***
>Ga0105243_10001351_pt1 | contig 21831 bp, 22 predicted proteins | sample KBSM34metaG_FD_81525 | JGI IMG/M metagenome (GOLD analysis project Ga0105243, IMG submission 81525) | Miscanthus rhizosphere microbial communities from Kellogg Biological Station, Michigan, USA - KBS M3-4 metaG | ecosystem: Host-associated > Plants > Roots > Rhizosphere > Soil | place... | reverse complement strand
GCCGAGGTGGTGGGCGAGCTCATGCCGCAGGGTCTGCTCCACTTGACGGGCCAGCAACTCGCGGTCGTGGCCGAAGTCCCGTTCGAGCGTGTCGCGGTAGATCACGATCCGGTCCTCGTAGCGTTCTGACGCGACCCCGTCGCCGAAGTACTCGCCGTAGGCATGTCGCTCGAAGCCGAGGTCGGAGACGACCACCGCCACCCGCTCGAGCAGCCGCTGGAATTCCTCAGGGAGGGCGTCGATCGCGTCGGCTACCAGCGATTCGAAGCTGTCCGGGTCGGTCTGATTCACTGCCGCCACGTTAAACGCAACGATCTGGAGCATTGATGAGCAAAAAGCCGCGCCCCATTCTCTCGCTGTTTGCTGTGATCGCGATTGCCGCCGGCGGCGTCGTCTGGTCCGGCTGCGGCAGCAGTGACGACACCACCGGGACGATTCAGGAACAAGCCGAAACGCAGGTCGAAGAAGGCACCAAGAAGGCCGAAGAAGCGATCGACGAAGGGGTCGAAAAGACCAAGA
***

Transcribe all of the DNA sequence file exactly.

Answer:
>Ga0105243_10001351_pt1 | contig 21831 bp, 22 predicted proteins | sample KBSM34metaG_FD_81525 | JGI IMG/M metagenome (GOLD analysis project Ga0105243, IMG submission 81525) | Miscanthus rhizosphere microbial communities from Kellogg Biological Station, Michigan, USA - KBS M3-4 metaG | ecosystem: Host-associated > Plants > Roots > Rhizosphere > Soil | place... | reverse complement strand
GCCGAGGTGGTGGGCGAGCTCATGCCGCAGGGTCTGCTCCACTTGACGGGCCAGCAACTCGCGGTCGTGGCCGAAGTCCCGTTCGAGCGTGTCGCGGTAGATCACGATCCGGTCCTCGTAGCGTTCTGACGCGACCCCGTCGCCGAAGTACTCGCCGTAGGCATGTCGCTCGAAGCCGAGGTCGGAGACGACCACCGCCACCCGCTCGAGCAGCCGCTGGAATTCCTCAGGGAGGGCGTCGATCGCGTCGGCTACCAGCGATTCGAAGCTGTCCGGGTCGGTCTGATTCACTGCCGCCACGTTAAACGCAACGATCTGGAGCATTGATGAGCAAAAAGCCGCGCCCCATTCTCTCGCTGTTTGCTGTGATCGCGATTGCCGCCGGCGGCGTCGTCTGGTCCGGCTGCGGCAGCAGTGACGACACCACCGGGACGATTCAGGAACAAGCCGAAACGCAGGTCGAAGAAGGCACCAAGAAGGCCGAAGAAGCGATCGACGAAGGGGTCGAAAAGACCAAGA